Wayne “The Train” Hancock doesn’t play music to pump you up for a Saturday night on the town. Instead, Hancock’s old-school flavored country is more suited for sitting in a dim bar and lamenting your sorrows, putting the past away and, eventually, moving on. I also discovered on my first listen that it’s quite suitable for -10 degrees Fahrenheit.
The album kicks off with “Ride,” a motorcycle jam about the road, specifically jumping on your bike after your lady left you. While that plays a part of Hancock’s music and the more energetic song is a nice opener, the majority of the record plays with more classic country sounds and, you got it, laments about a woman. It wouldn’t be a complete Hancock review if a Hank Williams, Sr. reference wasn’t in place, as he often draws said comparisons. Here, it’s most notable in “Best to Be Along” and “Long Road Home,” a definite standout on the album. However, there’s a lot more at play too. “Any Old Time” absolutely draws from the Williams songbook, but there’s an extra bounce to the step. The bluesy swing of “Gal From Kitchen’s Field” makes me think of Willie Nelson (though the repetition and intonation of the lyric “[blank] of [blanks]field” makes me think Buck Owens every time). That swinging twang is a prominent part of the record, surfacing with a stronger blues element in the aptly titled “Get the Blues Low Down” and “Fair Weather Blues” as well. The songs straddle both genres (country and blues), firmly rooted in both in a successful hybrid that perfectly fits his downer tones.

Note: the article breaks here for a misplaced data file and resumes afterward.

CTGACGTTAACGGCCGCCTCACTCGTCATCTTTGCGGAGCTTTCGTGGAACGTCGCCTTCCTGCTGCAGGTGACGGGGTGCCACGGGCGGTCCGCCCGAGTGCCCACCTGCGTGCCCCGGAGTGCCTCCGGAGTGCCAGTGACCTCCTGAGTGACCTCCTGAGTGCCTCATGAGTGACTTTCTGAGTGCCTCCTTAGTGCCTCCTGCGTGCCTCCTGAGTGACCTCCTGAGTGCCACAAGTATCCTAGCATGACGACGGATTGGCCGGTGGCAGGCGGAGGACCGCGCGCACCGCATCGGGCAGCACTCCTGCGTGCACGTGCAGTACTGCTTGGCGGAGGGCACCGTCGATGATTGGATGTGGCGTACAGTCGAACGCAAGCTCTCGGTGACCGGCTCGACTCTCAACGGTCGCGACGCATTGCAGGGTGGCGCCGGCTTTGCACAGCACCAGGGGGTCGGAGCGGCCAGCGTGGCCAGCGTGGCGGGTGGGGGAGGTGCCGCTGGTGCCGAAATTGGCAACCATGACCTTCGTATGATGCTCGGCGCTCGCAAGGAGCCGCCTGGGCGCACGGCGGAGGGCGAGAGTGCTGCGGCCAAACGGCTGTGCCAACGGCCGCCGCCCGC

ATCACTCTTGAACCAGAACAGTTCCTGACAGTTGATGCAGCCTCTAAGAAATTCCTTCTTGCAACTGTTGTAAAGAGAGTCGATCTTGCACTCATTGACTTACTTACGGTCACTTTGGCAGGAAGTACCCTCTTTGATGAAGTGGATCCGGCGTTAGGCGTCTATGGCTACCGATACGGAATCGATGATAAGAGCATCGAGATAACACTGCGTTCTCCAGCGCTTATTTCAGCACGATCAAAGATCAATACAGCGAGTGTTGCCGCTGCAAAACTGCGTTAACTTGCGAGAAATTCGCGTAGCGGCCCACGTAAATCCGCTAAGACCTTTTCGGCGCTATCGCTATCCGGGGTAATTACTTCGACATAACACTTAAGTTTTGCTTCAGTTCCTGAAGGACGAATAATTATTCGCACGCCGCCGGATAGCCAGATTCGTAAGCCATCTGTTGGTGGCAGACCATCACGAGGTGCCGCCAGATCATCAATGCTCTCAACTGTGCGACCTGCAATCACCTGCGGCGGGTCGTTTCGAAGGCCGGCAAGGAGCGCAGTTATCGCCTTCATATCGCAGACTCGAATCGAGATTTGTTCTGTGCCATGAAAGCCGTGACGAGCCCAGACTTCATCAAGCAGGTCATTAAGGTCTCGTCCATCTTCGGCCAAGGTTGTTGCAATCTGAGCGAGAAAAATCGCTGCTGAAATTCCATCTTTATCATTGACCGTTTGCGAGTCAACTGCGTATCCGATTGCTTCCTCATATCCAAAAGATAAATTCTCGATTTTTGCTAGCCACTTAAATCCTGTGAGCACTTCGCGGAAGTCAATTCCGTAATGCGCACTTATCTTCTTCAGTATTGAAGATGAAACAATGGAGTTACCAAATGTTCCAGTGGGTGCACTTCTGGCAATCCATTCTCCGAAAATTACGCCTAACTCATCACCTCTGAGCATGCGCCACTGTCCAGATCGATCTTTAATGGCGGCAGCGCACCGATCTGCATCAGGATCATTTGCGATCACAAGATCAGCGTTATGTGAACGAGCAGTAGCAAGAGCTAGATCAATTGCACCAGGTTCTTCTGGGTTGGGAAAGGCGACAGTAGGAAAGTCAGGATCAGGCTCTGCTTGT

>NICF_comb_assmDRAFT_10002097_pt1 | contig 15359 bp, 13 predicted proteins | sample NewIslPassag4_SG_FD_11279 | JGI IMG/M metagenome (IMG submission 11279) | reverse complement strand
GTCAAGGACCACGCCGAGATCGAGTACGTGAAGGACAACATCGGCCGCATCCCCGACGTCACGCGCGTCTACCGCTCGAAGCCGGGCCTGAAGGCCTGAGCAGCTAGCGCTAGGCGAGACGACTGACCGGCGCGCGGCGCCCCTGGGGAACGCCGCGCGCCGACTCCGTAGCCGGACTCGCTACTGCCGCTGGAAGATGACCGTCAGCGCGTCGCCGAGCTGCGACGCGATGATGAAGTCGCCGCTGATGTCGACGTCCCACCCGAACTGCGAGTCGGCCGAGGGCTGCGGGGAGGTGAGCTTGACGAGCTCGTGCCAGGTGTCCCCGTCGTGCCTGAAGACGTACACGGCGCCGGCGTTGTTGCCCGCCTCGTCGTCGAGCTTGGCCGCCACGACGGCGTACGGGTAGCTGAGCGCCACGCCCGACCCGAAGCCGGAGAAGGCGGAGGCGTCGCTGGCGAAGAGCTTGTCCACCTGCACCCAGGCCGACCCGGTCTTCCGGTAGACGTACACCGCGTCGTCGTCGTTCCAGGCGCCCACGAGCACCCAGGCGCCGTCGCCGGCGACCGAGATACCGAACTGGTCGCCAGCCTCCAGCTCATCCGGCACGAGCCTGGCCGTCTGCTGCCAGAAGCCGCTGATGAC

The record, of course, isn’t all teardrops and sorrows. There’s some shitkickin’ juke joint to songs like “Deal Gone Down” and “Home with my Baby” that pick up the pace and lighten the mood, even if only for a few minutes at a time. The energy level peaks at “Cappuccino Boogie,” even if the boogie style holds little personal appeal to me, it definitely has a bumping step to it that’s needed to keep a balance. And, ultimately, it’s balance that defines Ride, Hancock’s 8th album. Coming full circle, much as the record itself does, the record isn’t just for lamenting your sorrows, but for coming to grips, moving on, and taking a ride. After all, to quote from bonus track “Tear Drops on Table 34,” “it’s silly I know/ just to hold on to the past.”
7.5 / 10
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